In this part, we will set up passport with a JWT strategy to authenticate users and receive tokens.

In our app.js/ file, under the Body Parser middleware:

app.use(passport.initialize());
app.use(passport.session());

Now, we are going to choose a strategy we’d like to use for the Passport tokenization.

In your config/ folder, create a file called passport.js.
At the top of that file, require the following:

const JwtStrategy = require('passport-jwt').Strategy;
const ExtractJwt = require('passport-jwt').ExtractJwt;
const User = require('../models/user');
const config = require('../config/database');

Then, export the following at the bottom of the file:

module.exports = function(passport) {
  let opts = {};
  opts.jwtFromRequest = ExtractJwt.fromAuthHeader();
  opts.secretOrKey = config.secret;
  passport.use(new JwtStrategy(opts, (jwt_payload, done) => {
    User.getUserById(jwt_payload._id, (err, user) => {
      if (err) {
        return done(err, false);
      }
      
      if (user) {
        return done(null, user);
      } else {
        return done(null, false);
      }
    };
  }));
};

You’ll want to make sure you include the export above inside of your app.js file. I’m putting my require statement under the Passport Middleware where we specified passport.initialize() and passport.session():

require('./config/passport')(passport);

Now, you should save the files we were just editing and go check nodemon to go make sure that nodemon isn’t breaking. Once you’ve squashed any possible bugs, we are now going to our routes/ directory into the users.js file.

Modify the post request to the authentication route:

router.post('/authenticate', (req, res, next) => {
  const username = req.body.username;
  const password = req.body.password;

  User.getUserByUsername(username, (err, user) => {
    if (err) throw err;
    if (!user) {
      return res.json({ success: false, msg: "User not found!" });
    }

    User.comparePassword(password, user.password, (err, isMatch) => {
      if (err) throw err;
      if (isMatch) {
        const token = jwt.sign(user, config.secret, {
          expiresIn: 604800, // 1 week in seconds
        });

        res.json({
          success: true,
          token: 'JWT ' + token,
          user: {
            id: user._id,
            name: user.name,
            username: user.username,
            email: user.email
          }
        });
      } else {
        return res.json({ success: false, msg: "Wrong password!" });
      }
    });
  });
});

Quick explanation of the code above; first we’re going to check if the username exists. If the username does exist, then we are going to take the password and try to match it to the matched password. If the password matches, we are going to assign the user an authentication token that expires in a week, and then return some JSON containing a JSON Web Token ID to the request origin. If the password does not match, the user is not authenticated and will have to re-enter their password.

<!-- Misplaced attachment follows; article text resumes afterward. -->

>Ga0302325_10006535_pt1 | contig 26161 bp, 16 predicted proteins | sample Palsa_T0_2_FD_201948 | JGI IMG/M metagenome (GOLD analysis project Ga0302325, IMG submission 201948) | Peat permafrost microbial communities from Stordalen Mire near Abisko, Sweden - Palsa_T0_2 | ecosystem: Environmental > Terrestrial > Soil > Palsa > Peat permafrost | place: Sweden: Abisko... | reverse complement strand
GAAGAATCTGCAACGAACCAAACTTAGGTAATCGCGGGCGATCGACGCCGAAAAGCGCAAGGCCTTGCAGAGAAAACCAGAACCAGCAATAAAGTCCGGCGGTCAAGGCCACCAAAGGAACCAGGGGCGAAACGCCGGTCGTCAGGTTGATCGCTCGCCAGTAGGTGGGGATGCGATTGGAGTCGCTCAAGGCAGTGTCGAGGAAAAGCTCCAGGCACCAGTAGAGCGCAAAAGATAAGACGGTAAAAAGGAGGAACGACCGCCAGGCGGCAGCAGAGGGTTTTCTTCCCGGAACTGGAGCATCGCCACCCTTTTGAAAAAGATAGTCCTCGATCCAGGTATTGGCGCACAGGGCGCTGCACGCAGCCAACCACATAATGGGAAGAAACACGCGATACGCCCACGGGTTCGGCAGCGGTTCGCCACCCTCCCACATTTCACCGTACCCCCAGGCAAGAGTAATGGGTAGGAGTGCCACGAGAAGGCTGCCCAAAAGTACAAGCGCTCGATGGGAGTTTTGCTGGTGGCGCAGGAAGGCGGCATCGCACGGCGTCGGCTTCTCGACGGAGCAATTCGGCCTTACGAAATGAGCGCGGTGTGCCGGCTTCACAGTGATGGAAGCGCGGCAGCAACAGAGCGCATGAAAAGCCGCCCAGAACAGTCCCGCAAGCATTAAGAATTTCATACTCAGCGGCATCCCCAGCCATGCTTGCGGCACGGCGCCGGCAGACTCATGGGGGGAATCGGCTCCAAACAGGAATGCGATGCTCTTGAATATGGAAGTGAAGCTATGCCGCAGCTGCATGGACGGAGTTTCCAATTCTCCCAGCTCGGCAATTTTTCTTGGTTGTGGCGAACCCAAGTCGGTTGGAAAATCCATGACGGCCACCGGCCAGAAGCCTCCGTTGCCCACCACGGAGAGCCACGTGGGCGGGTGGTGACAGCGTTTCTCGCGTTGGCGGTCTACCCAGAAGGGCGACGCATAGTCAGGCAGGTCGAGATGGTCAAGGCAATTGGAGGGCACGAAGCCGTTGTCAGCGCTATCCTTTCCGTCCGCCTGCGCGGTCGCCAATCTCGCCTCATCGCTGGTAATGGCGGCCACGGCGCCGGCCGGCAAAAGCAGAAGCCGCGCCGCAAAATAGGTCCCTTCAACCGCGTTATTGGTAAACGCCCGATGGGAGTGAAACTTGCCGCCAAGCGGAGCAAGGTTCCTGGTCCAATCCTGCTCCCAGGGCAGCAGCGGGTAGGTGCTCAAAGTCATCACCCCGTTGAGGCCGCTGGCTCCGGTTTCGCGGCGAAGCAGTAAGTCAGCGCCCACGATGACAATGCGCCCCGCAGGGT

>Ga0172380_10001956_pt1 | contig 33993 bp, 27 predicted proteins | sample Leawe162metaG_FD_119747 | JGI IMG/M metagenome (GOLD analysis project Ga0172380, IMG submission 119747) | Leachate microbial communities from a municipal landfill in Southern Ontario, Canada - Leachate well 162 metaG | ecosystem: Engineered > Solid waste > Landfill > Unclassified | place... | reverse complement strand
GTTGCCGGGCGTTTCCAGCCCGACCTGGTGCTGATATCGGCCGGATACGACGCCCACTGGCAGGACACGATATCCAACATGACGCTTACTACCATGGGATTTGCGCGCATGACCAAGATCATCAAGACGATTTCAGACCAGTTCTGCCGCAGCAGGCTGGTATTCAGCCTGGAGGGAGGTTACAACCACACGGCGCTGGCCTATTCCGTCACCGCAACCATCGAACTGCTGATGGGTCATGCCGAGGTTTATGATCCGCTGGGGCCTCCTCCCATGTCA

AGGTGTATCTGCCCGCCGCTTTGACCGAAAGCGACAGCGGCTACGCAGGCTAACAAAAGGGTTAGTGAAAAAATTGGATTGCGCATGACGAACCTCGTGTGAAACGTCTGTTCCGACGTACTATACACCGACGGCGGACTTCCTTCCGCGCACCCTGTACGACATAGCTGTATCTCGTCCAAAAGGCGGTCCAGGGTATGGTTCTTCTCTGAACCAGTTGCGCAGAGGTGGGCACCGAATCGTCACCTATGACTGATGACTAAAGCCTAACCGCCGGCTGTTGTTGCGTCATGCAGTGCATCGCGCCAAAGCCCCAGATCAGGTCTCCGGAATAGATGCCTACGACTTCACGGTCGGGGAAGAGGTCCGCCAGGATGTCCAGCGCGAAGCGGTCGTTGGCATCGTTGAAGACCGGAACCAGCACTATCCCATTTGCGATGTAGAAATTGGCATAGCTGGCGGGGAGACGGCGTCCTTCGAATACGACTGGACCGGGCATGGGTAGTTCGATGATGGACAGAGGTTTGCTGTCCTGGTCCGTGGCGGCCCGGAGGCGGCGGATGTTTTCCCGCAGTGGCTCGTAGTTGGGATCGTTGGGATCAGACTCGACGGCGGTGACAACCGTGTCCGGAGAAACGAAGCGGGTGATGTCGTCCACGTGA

We also created a function we have not yet defined, called User.comparePassword(). Let’s go ahead and create this function in our User model, as to uphold the separation of concerns between files we have stayed true to throughout this project and make sure everything is encapsulated properly.

At the bottom of the models/user.js file:

module.exports.comparePassword = function(candidatePassword, hash callback) {
  bcrypt.compare(candidatePassword, hash, (err, isMatch) => {
    if (err) throw err;
    callback(null, isMatch);
  });
};

Alright, we should be okay now. That was quite a bit of code we just wrote, but let’s go ahead and try to see if it still works.

Open Postman, open a new tab and start drafting a new POST request. the address is going to be http://localhost:3000/users/authenticate. For the request HEADER, set Content-Type once again to application/json. For the body:

{
  "username":"john",
  "password":"123456"
}

If all goes well, you should see something that looks like:

{
  "success": true,
  "token": "JWT eyJHFJDKVjfkFHJKLEHVJKVnjkVNjkd39057JKDLFjkl7FJKDFLHJkhJkhfjekidvnrinuvdsjkl7853JHIELHuinjkfelnvuincivnsjkLuiHUGLnjKVLDNJNEIFLNVJDKn49329JKELNGiNJEKGRNnkef7FnjKVLn9FNJEK3klJdnJKGLRGLNGJKgNJkg7GjnklgrnjKLgejnkl",
  "user": {
    "id": "58a345a628f6455ab2912b2",
    "name": "John Doe",
    "username": "john",
    "email":"jdoe@gmail.com"
  }
}

Eventually, when we integrate this API with Angular 2, we will be able to store the token into either a cookie, or the localStorage object.

Conclusion

All in all, I really enjoyed this little project. I was so extremely frustrated after getting stuck on this issue: https://github.com/matthewvolk/user-auth-node-app/issues/1 for a few days, only to realize I had forgotten to import the actual passport module on a dependency file.

I’m not sure when I’ll be finishing this project, as I have recently discovered the joys of Python. I’m hoping to pick this back up sometime during the Summer of 2018.

Until then, stay RESTful 😉